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MrJackDog OP t1_iu2g2ix wrote

Cygnus Setting - Albemarle County, Virginia - October 24, 2022

Cygnus the Swan setting in the West, marking the transition to the Winter constellations taking over from the summer. For this image, I used a hydrogen alpha filter to highlight the enormous area of star birth in this part of the Milky Way. You can see many prominent nebulae in this widefield image, including the Veil Nebula Complex and the North American Nebula.

EXIF - Sky: 45 x 45s RGB, ISO200, f/2.8; 45x60s 6nm Ha filter, ISO800, f/1.4; (replaced Red channel w/ Ha during processing)Land: 1x120s, ISO400, f/1.4

Gear - Sony A7III (Ha Mod by Kolari Vision); Sony 35mmGM; Astronomik 6nm clip-in Ha filter


For more astrophotography, check out my Insta: brennangilmorephoto


Jobes16 t1_iu2gz8c wrote

Absolutely incredible, thanks for sharing


RayneMal t1_iu2iy8d wrote

This looks like Vader. The top right looks like his helmet/respirator.


Doobie_Princess11 t1_iu2me0e wrote

I live here. Is this picture super edited? I can never seen cool stuff like this with my eyes ☹️


eanda9000 t1_iu2qo0i wrote

I know this is a bit off-topic, but is there a place in Virginia where the naked eye can see the Milkyway? We live in DC and my kids think the sky has 5 stars in it :(. I would drive 6 hours to get to a decent dark site.


MrJackDog OP t1_iu2u308 wrote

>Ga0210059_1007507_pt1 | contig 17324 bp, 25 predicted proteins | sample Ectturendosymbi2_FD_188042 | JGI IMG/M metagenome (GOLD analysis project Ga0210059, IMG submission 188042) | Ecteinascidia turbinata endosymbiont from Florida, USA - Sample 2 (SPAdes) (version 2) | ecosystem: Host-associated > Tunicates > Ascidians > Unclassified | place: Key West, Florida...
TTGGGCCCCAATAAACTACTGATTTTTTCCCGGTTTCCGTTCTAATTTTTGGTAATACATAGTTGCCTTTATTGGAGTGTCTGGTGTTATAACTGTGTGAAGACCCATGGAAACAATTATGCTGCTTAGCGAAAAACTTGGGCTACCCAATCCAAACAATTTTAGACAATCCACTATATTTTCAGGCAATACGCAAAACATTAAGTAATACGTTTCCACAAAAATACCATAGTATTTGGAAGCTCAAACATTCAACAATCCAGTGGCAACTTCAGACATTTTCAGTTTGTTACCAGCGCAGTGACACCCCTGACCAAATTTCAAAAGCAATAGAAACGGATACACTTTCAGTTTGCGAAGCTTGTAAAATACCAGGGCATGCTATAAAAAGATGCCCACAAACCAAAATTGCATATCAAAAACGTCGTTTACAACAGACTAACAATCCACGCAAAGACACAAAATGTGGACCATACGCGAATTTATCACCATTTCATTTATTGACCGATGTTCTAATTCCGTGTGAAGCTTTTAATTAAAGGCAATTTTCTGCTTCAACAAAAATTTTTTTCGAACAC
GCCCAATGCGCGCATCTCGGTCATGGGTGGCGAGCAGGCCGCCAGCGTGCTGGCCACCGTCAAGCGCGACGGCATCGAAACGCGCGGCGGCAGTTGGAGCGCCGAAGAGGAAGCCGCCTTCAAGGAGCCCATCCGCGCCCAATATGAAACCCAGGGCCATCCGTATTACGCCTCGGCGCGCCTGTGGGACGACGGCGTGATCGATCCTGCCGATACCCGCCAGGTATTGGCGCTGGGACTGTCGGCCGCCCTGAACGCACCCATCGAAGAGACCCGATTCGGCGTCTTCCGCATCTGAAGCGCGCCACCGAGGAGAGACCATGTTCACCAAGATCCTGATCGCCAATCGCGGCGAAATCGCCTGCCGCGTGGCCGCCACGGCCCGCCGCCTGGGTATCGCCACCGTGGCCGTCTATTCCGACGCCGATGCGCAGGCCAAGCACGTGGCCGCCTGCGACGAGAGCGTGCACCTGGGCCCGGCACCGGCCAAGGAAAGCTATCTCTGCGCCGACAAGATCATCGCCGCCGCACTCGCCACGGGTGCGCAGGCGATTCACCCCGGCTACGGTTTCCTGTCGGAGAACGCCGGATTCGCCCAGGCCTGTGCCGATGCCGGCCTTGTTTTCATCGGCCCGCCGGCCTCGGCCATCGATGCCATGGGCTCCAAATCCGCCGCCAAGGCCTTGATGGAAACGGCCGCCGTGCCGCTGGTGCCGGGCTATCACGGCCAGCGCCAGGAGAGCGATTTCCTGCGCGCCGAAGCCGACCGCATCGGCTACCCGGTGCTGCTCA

There are many places in Virginia to see the Milky Way, although the brightest part (the galactic core) won’t be visible again until Spring. By far the best place within a few hours drive of DC is Highland County, Virginia. A lot of national forest to explore and the darkest skies in East until you get to Maine. Check out and you can see where the darkest parts of the state are. Bortle 4 and below and the Milky Way is clear, even in winter although fainter parts.


mrtnjv t1_iu2xmsv wrote

I'm not a photographer so i don't understand the specs you listed. how long is the exposure to capture a photo like this? how long before you start to see stars as streaks?


IDontLikeRylee t1_iu2yjnr wrote

nice!!! where exactly is this? i've shot from the blue ridge parkway before, wondering if this spot is close to and better than mine


Slurm818 t1_iu2z9cu wrote

Is that Book 2: Hemispheres I see?


Grantuseyes t1_iu2zkg0 wrote

Chills. These photos always remind me how irrelevant we really are in terms of the universe


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Keyboard-King t1_iu31juj wrote

It’s impossible to re-create what is in this photo with the naked eye (it’s heavily edited). Although, less light pollution = more stars than you’d be able to see in a big city (like D.C), however.


snowglobe0 t1_iu32a6a wrote

This literally took my breath away.. wow… what I’d give to see that in person 🥹


malachai926 t1_iu32qrv wrote

In the constellation of Cygnus, there lurks an invisible and mysterious force: the black hole of Cygnus X-1.


Six stars of the northern cross BWAHHHH! in mourning for their sister's loss, in a final flash of glory, nevermore to grace the night.


rumbling noises

...... doooo DOOO do dah DAH!


Madrugada_Eterna t1_iu33lnh wrote

The sky was taken using a tracking mount so the stars won't trail. A separate photo of the landscape was taken and the sky was replaced with the tracked image.

Multiple photos of the sky were taken and stacked together to reduce noise and bring out the the faint details.


armitage2112 t1_iu33v6j wrote

Ill answer for them. They are using a startracker, meaning the camera rotates at the same rotation of the earth meaning they won't ever get star streaks.